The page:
1. The origins
You can trawl back as far as 1909, and the introduction of the original petrol duty, if you want to discover the lineage of the tax we know and pay today. But, really, the system as it is now was created by the Conservative Chancellor Norman Lamont in 1993. In his Budget of that year, he announced a 10 per cent increase in road fuel duties, and introduced the “road fuel escalator” by which the levy would be raised by a specified percentage – originally, 3 per cent – above inflation each year. Lamont sold the policy by citing the previous year’s abolition of car tax, claiming that “the overall impact will be to shift the tax burden from car buyers to car users.” He also said that it would “help both the environment and the industry.”
2. The only way is up…
When Lamont introduced his escalator, the two main rates of fuel duty, for petrol and diesel, were 25.76 pence a litre and 25.14 pence a litre, respectively. They now both stand at 57.95 ppl. As the graph below – taken from this Parliamentary report – shows, the upwards trend has been more or less constant, excepting a few flat periods and slight cuts in 2001 and 2011:
The revenue raised for the Exchequer from fuel duty has also risen, from roughly £12 billion to roughly £27 billion, between 1993 and now.
3. …or is it?
The problem with the graph above is that it doesn’t account for inflation – which is to say, the cost of things and how much your money’s worth. As soon as you do that, the picture looks very different:
Fuel duty rose in real terms every year between 1993 and 2000. That’s what Lamont’s fuel duty escalator was all about: increasing the levy over and above the main rate of inflation. And then the New Labour government carried it on.
But then came the year 2000, one marked by deep unhappiness – even protests – about the cost of fuel. In response, the then Chancellor Gordon Brown announced that the escalator would be withdrawn: fuel duty wouldn’t increase automatically above inflation. Instead, a decision would be taken each Budget whether duty rates should be frozen, cut or raised. Brown often went with the former.
This is an approach that the current Chancellor, George Osborne, has maintained. He actually inherited a fuel duty escalator, as Labour reintroduced one – by which duty would rise at a rate of 1 per cent a year, above inflation – in 2009. But its increases have been held back to accommodate a 1 pence cut in the main rate of fuel duty and, more recently, the prospect of a freeze until 2015.
4. Even so, tax is still a large part of petrol prices
Despite the efforts of successive Chancellors to restrict fuel duty increases, it has to be said: this tax really does account for a large portion of what you pay at the pumps. Using the latest available average prices, fuel duty makes up 44 per cent of the cost of petrol, and 42 per cent of the cost of diesel. If we chuck in the other levies that apply to fuel, such as VAT, then tax accounts for closer to 60 per cent of pump prices, one of the highest levels in the European Union. Thanks mainly to fluctuations in oil prices, this is considerably less than the high of 85 per cent achieved in 1999, but it still puts recent duty cuts and freezes into an unflattering context. The truth is that, outside of massive tax cuts, the only thing that’s likely to significantly lower fuel prices is a slump in oil prices.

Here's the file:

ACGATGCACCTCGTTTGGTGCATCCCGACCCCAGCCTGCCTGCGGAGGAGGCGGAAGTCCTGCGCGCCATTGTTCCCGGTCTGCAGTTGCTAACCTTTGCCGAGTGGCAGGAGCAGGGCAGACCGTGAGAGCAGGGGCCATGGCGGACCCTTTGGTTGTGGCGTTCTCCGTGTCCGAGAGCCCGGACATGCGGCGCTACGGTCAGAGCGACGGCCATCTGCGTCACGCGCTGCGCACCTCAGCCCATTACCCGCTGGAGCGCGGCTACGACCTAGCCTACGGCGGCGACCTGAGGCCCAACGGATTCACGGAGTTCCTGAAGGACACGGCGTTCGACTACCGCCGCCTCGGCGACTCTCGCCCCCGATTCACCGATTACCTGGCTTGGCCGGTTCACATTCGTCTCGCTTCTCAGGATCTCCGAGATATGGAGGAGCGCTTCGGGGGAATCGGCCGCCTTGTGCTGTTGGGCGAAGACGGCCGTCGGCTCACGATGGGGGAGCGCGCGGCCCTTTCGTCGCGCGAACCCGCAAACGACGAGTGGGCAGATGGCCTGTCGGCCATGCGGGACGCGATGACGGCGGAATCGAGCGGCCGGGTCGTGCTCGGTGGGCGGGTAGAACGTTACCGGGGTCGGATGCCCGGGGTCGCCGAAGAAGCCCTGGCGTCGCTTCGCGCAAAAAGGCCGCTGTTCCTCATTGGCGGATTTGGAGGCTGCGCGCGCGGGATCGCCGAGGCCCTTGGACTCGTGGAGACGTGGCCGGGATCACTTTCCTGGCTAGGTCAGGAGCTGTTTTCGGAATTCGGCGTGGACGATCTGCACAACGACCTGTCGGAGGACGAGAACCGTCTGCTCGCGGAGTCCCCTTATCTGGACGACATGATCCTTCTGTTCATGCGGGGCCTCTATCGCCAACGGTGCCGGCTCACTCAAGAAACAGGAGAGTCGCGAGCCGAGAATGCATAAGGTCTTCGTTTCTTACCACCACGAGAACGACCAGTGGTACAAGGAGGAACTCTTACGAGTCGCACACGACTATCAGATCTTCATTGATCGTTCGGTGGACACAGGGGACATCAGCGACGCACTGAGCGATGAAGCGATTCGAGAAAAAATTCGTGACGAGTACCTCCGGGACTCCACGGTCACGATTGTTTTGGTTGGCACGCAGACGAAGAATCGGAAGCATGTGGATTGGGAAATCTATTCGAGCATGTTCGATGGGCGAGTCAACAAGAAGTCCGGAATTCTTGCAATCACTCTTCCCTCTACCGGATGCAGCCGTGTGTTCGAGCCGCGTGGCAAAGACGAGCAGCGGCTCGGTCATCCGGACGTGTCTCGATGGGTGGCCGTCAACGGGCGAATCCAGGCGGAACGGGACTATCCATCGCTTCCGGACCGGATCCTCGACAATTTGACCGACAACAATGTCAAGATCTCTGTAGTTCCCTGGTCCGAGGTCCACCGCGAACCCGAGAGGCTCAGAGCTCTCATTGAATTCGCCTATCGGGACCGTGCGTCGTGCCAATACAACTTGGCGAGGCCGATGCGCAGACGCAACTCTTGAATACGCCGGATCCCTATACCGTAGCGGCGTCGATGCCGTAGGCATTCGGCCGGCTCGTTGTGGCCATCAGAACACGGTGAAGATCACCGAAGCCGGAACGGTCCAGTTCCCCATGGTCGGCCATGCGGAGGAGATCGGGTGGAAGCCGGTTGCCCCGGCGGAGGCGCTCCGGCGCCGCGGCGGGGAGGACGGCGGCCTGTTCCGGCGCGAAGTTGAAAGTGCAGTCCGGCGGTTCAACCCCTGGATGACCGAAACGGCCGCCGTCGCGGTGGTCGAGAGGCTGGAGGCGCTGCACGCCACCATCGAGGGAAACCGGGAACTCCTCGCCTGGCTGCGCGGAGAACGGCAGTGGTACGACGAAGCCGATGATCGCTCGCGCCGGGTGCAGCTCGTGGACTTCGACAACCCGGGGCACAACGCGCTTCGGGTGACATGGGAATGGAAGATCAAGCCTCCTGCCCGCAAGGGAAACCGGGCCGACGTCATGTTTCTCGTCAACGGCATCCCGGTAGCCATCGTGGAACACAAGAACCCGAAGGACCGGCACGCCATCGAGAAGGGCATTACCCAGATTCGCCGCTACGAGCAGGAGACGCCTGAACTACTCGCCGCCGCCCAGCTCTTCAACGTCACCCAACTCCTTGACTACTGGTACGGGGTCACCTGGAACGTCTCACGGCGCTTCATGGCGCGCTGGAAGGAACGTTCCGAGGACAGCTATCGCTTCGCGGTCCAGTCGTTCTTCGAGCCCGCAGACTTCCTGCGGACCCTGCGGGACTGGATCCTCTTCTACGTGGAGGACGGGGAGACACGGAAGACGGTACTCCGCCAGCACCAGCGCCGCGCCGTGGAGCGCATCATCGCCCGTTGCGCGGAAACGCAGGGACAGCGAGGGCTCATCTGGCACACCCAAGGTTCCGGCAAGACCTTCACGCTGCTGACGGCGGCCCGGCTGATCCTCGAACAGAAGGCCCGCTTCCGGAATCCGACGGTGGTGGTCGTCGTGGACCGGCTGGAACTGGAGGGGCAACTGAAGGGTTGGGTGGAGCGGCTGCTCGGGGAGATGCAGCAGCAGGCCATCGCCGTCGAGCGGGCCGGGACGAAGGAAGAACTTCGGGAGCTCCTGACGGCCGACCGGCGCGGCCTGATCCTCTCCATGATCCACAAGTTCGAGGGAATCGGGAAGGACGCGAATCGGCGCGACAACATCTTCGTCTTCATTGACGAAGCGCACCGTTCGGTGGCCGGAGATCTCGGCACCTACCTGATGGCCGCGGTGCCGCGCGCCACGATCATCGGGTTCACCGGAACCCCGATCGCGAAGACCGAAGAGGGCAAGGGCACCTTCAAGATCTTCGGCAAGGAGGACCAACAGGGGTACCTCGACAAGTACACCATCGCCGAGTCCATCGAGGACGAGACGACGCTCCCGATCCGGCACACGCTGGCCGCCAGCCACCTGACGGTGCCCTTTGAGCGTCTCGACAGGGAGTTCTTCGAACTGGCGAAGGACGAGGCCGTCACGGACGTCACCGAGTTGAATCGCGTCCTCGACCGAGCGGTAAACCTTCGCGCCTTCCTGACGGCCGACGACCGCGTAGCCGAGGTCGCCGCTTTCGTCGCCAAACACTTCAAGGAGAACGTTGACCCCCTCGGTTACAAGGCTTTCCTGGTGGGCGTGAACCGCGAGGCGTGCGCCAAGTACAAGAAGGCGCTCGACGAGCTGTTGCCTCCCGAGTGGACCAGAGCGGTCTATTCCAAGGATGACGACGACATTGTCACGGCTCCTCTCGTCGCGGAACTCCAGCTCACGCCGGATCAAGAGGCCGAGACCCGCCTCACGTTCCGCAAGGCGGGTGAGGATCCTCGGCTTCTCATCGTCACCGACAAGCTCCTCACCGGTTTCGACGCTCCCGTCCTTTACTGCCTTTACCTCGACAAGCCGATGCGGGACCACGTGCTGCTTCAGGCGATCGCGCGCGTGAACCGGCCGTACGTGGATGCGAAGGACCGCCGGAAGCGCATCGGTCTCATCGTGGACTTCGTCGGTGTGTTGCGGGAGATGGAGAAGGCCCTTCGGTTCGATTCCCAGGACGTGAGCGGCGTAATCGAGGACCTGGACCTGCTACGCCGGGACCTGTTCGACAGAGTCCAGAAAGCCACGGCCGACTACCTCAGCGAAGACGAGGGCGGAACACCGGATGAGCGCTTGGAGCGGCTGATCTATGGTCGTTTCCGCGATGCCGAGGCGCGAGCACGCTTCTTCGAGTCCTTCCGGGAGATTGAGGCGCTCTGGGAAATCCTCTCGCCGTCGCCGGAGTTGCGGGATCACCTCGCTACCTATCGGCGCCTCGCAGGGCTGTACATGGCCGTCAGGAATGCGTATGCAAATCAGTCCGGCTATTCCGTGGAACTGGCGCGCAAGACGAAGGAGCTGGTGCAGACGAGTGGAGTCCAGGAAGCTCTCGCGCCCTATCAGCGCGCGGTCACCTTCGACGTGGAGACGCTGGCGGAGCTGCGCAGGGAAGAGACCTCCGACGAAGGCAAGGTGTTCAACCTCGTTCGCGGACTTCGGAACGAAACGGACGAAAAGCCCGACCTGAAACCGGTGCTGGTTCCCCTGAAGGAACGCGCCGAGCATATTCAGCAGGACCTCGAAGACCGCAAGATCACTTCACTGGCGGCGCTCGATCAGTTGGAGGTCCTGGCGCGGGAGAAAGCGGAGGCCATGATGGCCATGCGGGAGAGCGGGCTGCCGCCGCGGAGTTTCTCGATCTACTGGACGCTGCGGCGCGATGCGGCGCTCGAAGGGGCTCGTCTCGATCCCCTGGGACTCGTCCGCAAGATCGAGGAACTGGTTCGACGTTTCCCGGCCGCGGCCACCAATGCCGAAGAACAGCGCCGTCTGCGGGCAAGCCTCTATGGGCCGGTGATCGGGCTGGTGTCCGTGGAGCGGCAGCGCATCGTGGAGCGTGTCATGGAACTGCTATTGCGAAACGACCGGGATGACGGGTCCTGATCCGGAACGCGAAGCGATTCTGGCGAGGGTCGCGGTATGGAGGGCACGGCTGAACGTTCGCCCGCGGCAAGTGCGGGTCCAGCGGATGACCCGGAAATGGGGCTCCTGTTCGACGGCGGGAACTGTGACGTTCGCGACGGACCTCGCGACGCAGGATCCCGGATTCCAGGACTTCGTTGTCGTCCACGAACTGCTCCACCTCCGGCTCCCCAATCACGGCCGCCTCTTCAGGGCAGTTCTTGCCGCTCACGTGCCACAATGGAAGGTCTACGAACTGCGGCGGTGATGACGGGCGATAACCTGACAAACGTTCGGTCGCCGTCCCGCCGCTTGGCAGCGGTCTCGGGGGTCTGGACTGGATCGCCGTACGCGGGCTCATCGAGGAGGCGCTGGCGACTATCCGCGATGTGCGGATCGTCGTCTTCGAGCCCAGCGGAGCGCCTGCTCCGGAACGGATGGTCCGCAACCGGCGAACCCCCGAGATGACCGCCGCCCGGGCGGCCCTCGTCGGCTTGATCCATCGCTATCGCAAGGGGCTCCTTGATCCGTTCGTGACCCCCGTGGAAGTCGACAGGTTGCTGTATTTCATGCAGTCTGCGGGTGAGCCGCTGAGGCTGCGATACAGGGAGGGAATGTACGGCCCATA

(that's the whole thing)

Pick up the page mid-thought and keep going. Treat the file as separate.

5. What next?
Osborne has already said that he’d like to freeze fuel duty until 2015 – but, with an election approaching, he and other politicians are unlikely to stop there. Will they promise to significantly cut fuel duty? That’s unlikely, given how much money our debt-bound Government requires at the moment. But they could extend the freeze, or introduce a range of exemptions for particular drivers. In fact, exemptions have long been a part of fuel taxation. Aviators don’t have to pay tax on the fuel they use. Farmers get to use “red diesel”, which is taxed at a much lower rate. And this Government has moved to cut fuel duty for the residents of particular rural areas, on the grounds that those people lack extensive public transport links. But there are always new possibilities. The Liberal Democrat MP Tim Farron, in particular, has been calling for more rural areas to be included in the Government’s plans. And smaller garages are currently lobbying the Government for changes in how the duty is paid. Whether anything will come of it, keep an eye on this week’s Autumn Statement.